In this week’s Lansing Update:
- Senate Passes EITC Legislation, Efforts to Finalize 2009 State Budget Continue
- MCC Statement on Appointment of Bishop-Elect Hebda to Diocese of Gaylord
The Michigan Senate this week passed legislation that would freeze implementation of the Earned Income Tax Credit (EITC) for one year as part of a legislative package designed to soften a previously proposed $218 per pupil cut to school aid payments. The EITC would restart after the 2010 tax year and be phased-in at 2.5 percent annually until it reaches the originally agreed upon 20 percent of the federal credit, according to House Bill 4514.
Michigan Catholic Conference has been the leading supporter of the state EITC due to the benefit it provides the working poor population of the state. The Senate-passed legislation would direct some $160 million in EITC savings toward a $1 billion shortfall in the state’s school aid budget, but the Speaker of the House indicated he was not in favor of using those dollars for such a purpose. MCC staff concurs with the Speaker’s assessment as taking a small benefit promised by the legislature to the working poor should not be directed to an $11 billion state fund. MCC has also maintained that should the EITC be implemented at less than the scheduled ten percent then the savings should be redirected to programs that benefit the state’s poor population.
Despite the legislature having sent to the governor a school aid bill that includes a $165 per pupil foundation allowance cut, disagreements still exist as to how the budget will be funded. The legislation was deemed necessary to meet an October 20 deadline for payments to local school districts.
In order to pay for the decreased school aid cut, the Senate passed on a party line vote legislation that would raise some $330 million in revenue, which included halting implementation of the state’s Earned Income Tax Credit, and decreasing several other tax credits, such as the state’s film tax credit. The Senate, however, also voted to decrease the Michigan Business Tax and to provide certain exemptions for personal income tax.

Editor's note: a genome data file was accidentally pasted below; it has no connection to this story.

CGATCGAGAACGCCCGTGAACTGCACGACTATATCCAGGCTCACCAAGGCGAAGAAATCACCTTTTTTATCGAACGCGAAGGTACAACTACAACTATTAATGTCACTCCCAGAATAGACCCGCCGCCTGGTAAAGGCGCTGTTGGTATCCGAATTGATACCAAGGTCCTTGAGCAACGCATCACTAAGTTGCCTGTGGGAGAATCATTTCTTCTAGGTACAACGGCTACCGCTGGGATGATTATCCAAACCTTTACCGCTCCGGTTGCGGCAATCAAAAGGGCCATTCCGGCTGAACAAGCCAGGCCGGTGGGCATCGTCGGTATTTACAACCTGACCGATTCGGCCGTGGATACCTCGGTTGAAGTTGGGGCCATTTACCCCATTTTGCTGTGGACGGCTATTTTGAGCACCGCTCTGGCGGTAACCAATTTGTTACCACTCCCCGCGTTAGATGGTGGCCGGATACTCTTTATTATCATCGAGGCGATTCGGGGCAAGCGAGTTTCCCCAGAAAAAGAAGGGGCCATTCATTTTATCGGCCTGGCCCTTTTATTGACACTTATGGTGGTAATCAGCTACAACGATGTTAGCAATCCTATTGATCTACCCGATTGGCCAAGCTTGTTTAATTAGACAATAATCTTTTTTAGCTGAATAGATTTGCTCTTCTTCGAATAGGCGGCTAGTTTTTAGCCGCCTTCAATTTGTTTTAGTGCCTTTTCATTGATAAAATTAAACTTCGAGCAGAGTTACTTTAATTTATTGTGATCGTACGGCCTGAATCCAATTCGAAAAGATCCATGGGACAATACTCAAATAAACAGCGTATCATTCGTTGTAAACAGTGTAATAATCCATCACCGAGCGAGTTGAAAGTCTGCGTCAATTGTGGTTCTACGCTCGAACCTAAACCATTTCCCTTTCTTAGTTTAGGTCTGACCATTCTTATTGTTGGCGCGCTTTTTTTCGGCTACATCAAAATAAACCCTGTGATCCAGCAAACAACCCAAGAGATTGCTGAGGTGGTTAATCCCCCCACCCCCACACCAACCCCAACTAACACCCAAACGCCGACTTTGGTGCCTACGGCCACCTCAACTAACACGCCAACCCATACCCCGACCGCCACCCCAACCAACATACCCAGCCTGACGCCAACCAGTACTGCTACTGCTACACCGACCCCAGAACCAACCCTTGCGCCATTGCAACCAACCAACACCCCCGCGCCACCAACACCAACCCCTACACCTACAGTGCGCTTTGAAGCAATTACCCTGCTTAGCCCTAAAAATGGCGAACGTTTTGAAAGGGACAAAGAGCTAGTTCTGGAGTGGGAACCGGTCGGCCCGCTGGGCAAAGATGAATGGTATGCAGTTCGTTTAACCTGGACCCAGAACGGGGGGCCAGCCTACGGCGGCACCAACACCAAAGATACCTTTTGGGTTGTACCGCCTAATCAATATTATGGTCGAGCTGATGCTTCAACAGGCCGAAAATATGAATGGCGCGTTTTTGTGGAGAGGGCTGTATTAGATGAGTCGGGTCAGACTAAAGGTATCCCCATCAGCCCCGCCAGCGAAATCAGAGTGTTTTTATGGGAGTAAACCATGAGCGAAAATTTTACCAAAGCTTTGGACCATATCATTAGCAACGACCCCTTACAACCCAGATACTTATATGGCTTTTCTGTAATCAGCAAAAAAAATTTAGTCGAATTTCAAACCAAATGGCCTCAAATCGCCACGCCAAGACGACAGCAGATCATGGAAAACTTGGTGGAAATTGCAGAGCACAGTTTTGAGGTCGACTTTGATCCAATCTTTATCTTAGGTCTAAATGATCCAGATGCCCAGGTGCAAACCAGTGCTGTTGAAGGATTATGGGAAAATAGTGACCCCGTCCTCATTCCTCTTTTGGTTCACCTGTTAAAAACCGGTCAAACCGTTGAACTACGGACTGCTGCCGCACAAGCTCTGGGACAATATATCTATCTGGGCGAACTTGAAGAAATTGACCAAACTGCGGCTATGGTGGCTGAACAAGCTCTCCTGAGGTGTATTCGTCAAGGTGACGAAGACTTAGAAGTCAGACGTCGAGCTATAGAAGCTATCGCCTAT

MCC staff continues to work with legislators to produce the best possible legislation that would benefit Michigan’s working poor citizens and the state’s destitute population as a whole.
MCC is asking supporters to contact their elected officials through the Catholic Legislative Advocacy Network [Link no longer available —Ed.] in order to preserve full implementation of the state EITC.
Efforts to finalize the 2009 budget continued this week as the governor signed into law state funding for community colleges, the Department of Judiciary and the Department of Military and Veterans Affairs. Several other state budgets, including the Department of Human Services, have yet to be sent to the governor as Senate Republicans are worried the administration may line-item veto certain program cuts. Michigan is currently operating on a continuation budget that was passed September 30 after the legislature was unable to meet a constitutional deadline that mandates the state budget to be balanced by October 1.
Michigan Catholic Conference President and Chief Executive Officer Sister Monica Kostielney, R.S.M. offered the following comments this week regarding the appointment of Reverend Monsignor Bernard A. Hebda as Bishop-elect of the Diocese of Gaylord:
“Bishop-elect Hebda’s prominence in the field of law and his experience addressing matters of legislative significance will undoubtedly help serve the mission of the Michigan Catholic Conference, which is to promote a social order that respects the dignity of the human person and to serve the common good in the spirit of the Beatitudes and in accord with the teachings of the Catholic Church. I look forward to introducing Bishop-elect Hebda to the Conference and its staff. Michigan Catholic Conference will greatly miss the service of Bishop Cooney, a humble and kind pastor who for the past twenty years has been a close friend to the Conference.”